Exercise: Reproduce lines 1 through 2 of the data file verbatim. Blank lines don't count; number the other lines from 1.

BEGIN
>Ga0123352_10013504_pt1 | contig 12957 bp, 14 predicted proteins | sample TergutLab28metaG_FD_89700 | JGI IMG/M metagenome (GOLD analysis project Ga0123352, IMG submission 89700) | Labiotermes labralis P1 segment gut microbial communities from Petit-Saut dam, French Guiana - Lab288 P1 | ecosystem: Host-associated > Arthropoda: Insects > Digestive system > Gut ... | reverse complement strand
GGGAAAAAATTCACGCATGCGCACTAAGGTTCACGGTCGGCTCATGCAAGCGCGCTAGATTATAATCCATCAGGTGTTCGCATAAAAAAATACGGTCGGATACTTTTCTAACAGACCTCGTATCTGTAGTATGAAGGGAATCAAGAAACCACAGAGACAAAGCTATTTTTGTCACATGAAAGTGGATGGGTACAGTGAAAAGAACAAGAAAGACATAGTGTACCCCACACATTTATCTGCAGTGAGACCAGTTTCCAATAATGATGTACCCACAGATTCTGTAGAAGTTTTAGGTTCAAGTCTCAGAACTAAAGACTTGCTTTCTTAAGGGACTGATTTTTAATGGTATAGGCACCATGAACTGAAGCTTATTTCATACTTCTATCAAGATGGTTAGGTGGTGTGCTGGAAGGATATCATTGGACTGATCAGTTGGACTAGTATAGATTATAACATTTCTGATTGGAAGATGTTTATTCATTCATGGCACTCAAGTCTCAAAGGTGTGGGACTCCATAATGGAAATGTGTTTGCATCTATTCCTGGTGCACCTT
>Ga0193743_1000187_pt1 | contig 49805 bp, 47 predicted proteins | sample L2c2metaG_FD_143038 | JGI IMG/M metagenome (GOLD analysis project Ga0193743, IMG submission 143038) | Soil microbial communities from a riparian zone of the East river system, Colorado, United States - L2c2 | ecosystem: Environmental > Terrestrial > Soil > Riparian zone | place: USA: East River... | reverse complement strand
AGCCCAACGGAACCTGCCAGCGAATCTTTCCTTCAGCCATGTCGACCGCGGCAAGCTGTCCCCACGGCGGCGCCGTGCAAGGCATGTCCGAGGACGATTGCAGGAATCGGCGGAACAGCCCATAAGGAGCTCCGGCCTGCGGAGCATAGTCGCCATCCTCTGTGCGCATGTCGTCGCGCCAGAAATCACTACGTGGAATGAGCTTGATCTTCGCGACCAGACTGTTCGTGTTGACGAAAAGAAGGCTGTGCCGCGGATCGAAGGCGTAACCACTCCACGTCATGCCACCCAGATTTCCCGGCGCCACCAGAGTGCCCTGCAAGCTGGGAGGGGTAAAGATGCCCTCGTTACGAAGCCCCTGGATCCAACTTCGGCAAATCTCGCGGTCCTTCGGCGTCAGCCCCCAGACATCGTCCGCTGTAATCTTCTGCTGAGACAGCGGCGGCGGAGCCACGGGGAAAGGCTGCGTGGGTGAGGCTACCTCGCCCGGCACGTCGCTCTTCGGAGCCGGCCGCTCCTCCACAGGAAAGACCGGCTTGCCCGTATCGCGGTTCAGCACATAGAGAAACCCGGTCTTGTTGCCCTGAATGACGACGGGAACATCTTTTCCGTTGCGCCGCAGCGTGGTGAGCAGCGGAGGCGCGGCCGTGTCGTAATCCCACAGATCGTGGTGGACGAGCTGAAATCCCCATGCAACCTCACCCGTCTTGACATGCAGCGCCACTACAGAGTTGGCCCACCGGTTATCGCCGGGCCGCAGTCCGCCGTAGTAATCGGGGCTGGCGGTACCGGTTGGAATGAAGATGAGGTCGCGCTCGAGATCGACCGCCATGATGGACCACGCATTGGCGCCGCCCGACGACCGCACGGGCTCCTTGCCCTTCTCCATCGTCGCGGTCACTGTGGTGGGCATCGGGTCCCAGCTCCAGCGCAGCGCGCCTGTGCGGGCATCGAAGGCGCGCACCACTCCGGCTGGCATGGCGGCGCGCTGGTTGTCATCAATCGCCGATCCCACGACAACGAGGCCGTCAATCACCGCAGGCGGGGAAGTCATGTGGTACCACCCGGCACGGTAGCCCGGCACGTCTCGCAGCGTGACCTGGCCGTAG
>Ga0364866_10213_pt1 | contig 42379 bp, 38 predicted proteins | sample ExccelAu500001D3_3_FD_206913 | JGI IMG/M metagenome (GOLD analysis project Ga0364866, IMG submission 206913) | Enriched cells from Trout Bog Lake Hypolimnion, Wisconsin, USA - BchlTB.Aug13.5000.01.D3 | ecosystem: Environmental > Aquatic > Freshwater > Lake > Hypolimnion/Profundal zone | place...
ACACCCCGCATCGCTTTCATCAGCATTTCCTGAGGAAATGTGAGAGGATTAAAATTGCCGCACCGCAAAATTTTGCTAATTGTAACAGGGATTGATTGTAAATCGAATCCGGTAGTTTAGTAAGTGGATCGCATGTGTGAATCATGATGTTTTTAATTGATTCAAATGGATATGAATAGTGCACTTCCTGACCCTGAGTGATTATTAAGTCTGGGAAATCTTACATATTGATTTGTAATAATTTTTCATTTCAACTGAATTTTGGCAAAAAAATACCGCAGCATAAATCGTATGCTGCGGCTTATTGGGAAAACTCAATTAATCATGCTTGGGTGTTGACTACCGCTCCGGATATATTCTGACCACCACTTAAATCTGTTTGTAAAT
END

>Ga0123352_10013504_pt1 | contig 12957 bp, 14 predicted proteins | sample TergutLab28metaG_FD_89700 | JGI IMG/M metagenome (GOLD analysis project Ga0123352, IMG submission 89700) | Labiotermes labralis P1 segment gut microbial communities from Petit-Saut dam, French Guiana - Lab288 P1 | ecosystem: Host-associated > Arthropoda: Insects > Digestive system > Gut ... | reverse complement strand
GGGAAAAAATTCACGCATGCGCACTAAGGTTCACGGTCGGCTCATGCAAGCGCGCTAGATTATAATCCATCAGGTGTTCGCATAAAAAAATACGGTCGGATACTTTTCTAACAGACCTCGTATCTGTAGTATGAAGGGAATCAAGAAACCACAGAGACAAAGCTATTTTTGTCACATGAAAGTGGATGGGTACAGTGAAAAGAACAAGAAAGACATAGTGTACCCCACACATTTATCTGCAGTGAGACCAGTTTCCAATAATGATGTACCCACAGATTCTGTAGAAGTTTTAGGTTCAAGTCTCAGAACTAAAGACTTGCTTTCTTAAGGGACTGATTTTTAATGGTATAGGCACCATGAACTGAAGCTTATTTCATACTTCTATCAAGATGGTTAGGTGGTGTGCTGGAAGGATATCATTGGACTGATCAGTTGGACTAGTATAGATTATAACATTTCTGATTGGAAGATGTTTATTCATTCATGGCACTCAAGTCTCAAAGGTGTGGGACTCCATAATGGAAATGTGTTTGCATCTATTCCTGGTGCACCTT